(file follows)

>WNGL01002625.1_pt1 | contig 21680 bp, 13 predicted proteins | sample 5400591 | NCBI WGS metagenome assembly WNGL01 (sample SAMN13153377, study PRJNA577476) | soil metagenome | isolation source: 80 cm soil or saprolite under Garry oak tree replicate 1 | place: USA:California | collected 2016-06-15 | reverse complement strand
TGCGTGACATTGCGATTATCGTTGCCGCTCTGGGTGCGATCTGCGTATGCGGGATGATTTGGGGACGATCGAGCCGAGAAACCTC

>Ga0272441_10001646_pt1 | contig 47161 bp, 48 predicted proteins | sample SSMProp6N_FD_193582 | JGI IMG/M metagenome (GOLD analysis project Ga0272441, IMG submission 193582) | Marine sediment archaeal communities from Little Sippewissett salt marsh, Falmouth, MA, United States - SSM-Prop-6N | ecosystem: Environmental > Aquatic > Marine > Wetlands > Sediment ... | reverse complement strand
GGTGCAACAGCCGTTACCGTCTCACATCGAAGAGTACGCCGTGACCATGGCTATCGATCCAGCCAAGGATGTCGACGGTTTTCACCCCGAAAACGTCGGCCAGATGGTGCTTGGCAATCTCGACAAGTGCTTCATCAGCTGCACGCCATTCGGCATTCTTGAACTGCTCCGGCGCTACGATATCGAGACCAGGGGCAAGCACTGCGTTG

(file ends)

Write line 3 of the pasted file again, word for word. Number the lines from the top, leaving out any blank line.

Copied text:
>Ga0272441_10001646_pt1 | contig 47161 bp, 48 predicted proteins | sample SSMProp6N_FD_193582 | JGI IMG/M metagenome (GOLD analysis project Ga0272441, IMG submission 193582) | Marine sediment archaeal communities from Little Sippewissett salt marsh, Falmouth, MA, United States - SSM-Prop-6N | ecosystem: Environmental > Aquatic > Marine > Wetlands > Sediment ... | reverse complement strand